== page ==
What Is the Coin Market’s Position Regarding Russia?

[bsa_pro_ad_space id=4]

It took about three weeks after Russia’s invasion of Ukraine for the political waves to reach the art market. On 17 March 2022, the Reuter news agency reported that Christie’s, Sotheby’s and Bonhams cancelled their major auctions of Russian art. This was against the background of the sanctions imposed on Russia by many countries including the US, Great Britain and also the EU.

What is the current situation of the coin market? Can collectors of Russian coins and medals still find any of the objects they’re looking for? We’ve asked around.

The Art Market Shows Its Colours

Although the three major auction houses cancelled their sales of Russian art in London, there are many different views of the situation. Reuter quotes Sotheby’s as follows: “We are absolutely rigorous about following the present sanctions, and are monitoring closely for any updates to the lists [of individual persons targeted by the sanctions; editor’s note].”

Christie’s explained the postponement with rather vague reasons mentioning logistical and legal requirements. Bonhams did not explain their decision at all.

One thing is for sure: the sale was supposed to offer high-quality objects and, in normal times, wealthy bidders from Russia would have attended the auction. However, these are not normal times.

The US, the EU – and many other countries – have already imposed sanctions against high-ranking politicians and celebrities in Russia and Belarus as a reaction to Russia’s war of aggression. But the real problem for the trade is Russian and Belarusian banks being excluded from SWIFT because these banks and their customers are now cut off from the international payment system.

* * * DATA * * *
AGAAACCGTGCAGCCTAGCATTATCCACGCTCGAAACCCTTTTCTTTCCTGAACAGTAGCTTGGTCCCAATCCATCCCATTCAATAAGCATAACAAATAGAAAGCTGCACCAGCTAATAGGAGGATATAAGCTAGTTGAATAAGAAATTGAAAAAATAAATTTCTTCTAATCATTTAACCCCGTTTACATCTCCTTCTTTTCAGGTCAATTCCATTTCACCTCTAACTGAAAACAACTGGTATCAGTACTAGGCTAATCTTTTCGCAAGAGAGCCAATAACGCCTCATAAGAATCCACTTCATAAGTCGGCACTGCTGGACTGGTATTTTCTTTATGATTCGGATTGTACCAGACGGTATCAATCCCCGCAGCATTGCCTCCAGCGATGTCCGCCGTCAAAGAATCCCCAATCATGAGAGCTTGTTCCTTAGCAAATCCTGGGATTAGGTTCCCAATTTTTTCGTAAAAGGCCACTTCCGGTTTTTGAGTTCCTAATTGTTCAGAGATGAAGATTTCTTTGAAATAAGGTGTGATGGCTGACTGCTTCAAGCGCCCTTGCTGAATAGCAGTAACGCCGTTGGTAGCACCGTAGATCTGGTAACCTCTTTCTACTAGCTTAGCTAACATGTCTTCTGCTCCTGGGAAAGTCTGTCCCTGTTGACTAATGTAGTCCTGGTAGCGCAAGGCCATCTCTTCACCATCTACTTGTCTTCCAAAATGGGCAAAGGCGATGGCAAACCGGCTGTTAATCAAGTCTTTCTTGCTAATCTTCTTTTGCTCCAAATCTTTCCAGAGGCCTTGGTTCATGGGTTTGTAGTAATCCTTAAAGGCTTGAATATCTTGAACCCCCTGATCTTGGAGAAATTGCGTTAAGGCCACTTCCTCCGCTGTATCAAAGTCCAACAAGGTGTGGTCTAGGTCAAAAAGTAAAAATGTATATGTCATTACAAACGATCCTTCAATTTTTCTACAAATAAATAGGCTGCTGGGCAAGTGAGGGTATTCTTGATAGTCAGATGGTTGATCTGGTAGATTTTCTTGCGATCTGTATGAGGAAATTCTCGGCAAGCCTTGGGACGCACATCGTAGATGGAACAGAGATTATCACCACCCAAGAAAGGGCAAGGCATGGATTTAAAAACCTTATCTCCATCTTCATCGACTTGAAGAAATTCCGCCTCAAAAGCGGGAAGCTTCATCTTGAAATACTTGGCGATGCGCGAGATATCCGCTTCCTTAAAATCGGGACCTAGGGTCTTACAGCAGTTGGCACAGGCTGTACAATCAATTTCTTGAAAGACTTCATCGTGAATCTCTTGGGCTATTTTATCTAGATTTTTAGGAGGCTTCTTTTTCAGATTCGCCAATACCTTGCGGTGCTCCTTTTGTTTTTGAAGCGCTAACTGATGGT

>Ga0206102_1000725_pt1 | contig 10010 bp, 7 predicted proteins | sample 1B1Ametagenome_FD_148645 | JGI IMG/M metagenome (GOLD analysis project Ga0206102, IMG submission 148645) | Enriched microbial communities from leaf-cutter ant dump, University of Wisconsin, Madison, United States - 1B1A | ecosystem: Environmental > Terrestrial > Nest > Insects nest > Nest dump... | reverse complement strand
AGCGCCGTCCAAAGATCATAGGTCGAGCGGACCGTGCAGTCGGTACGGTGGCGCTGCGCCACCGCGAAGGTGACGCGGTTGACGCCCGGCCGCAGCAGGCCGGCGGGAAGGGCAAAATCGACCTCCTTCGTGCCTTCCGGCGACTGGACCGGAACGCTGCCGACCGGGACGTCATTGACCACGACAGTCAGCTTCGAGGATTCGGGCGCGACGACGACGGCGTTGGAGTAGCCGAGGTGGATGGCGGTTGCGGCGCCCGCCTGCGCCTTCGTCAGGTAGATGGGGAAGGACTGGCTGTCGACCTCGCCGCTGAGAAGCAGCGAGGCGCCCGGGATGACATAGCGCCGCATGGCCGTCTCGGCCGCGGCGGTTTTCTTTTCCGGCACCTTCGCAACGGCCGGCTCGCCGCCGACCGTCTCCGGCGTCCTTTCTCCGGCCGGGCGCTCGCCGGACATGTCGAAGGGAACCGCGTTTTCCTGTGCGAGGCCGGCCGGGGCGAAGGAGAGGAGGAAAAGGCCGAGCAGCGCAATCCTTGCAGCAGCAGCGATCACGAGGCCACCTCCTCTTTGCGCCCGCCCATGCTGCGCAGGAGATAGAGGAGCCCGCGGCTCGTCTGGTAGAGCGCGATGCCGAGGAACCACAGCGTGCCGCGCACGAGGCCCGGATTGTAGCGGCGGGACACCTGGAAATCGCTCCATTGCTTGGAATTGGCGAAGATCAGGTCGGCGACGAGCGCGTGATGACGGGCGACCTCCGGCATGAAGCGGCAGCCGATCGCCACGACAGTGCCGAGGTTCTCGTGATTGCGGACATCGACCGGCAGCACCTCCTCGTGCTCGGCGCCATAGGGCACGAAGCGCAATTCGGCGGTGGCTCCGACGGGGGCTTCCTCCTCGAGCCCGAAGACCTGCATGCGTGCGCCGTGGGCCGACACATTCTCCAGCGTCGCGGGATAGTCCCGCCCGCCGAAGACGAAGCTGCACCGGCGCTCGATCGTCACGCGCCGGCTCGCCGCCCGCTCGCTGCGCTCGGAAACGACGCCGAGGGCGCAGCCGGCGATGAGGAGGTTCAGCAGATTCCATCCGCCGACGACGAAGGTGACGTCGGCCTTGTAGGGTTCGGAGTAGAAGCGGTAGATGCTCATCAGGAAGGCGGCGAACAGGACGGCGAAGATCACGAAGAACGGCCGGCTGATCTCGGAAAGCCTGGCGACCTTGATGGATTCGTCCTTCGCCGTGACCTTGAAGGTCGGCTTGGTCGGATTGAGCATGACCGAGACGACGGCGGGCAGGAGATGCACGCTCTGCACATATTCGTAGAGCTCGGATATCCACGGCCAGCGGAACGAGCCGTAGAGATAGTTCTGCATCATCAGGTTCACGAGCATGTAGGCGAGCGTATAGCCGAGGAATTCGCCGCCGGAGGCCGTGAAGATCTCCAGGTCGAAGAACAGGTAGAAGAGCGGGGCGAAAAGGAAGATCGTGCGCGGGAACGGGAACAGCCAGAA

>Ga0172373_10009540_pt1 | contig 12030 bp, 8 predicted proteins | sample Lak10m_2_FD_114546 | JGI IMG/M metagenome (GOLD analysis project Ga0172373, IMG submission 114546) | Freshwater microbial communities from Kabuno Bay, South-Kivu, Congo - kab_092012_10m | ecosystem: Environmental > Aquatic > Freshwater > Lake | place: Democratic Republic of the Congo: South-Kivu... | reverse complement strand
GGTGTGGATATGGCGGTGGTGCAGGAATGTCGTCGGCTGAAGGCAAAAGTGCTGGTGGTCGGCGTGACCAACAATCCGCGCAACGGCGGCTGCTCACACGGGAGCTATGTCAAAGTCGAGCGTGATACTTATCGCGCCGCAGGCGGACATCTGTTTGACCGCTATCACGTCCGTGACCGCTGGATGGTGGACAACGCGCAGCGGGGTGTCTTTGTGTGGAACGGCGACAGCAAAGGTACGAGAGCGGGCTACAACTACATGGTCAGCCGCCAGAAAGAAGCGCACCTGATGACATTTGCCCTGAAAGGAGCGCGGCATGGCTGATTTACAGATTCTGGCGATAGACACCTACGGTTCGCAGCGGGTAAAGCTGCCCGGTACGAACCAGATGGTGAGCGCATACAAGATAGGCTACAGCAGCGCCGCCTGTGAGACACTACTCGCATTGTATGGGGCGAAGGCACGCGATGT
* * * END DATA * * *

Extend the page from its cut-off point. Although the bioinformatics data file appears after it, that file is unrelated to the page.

What Is the Position of the Coin Trade?

The coin trade is also affected by these sanctions. So far, no postponements of auction sales were announced. The collector online platform Delcampe made their position very clear. On 7 March 2022, Delcampe informed its customers in a newsletter that all accounts of users based in Russia and Belarus would be blocked. Moreover, the sales and purchases of these members were cancelled and their commission fees for cancelled sales would not be accounted for. Moreover, “ratings will been turned into neutral feedback for all transactions affected by these measures”. Russian coins can still be found on the platform.

In fact: for collectors, little is likely to change at present. After all, the sale of Russian coins will continue.

If you ask around in the coin trade, you will notice two things quite clearly. On the one hand, pragmatism prevails. The question of whether to continue the trade with Russian citizens or not is superfluous, many say: due to the sanctions, transactions with Russian citizens living in Russia are simply impossible, and if they are not, they are very risky. On the other hand, it becomes clear that many coin dealers maintain that this is Putin’s war, not the war of the Russian people. They feel sorry about not being able to provide their services to their Russian customers at the moment. Instead of a general refusal, dealers tend to decide on a case-by-case basis.

This is only a concern for auction houses that have customers in Russia. And even some of these auction houses say that the trade with Russia already collapsed a year ago, or even earlier with Russia’s annexation of Crimea.

An auction house offering only classical Russian numismatics at the moment is quite the exception. But the sale of modern Russian coins – from the sale of which the Russian government profits indirectly – is not uncommon. Unlike it’s the case on the art market, major auctions that would not be possible without Russian bidders are not an issue at the moment.

Is Russia Still Present on the Market?

Those who browse online catalogues still find an abundance of Russian coins and medals. But while the online business for coins boomed during Covid, dealers were suddenly faced with the challenge of how to find enough consignors to fill their upcoming auctions with interesting material without direct contact and coin fairs. At what point will collectors start to notice the decreased supply of Russian coins? The world is currently breaking up into two sealed-off political and economic areas, as it once was during the Cold War. And there is no thaw in sight.


Reuter reported on the postponed auction sales in London.

The organising committee of the International Numismatic Congress taking place in the autumn of 2022 in Warsaw was also affected by the war and issued an official statement.

By the way, you can find many Ukrainian coins at Cosmos of Collectibles.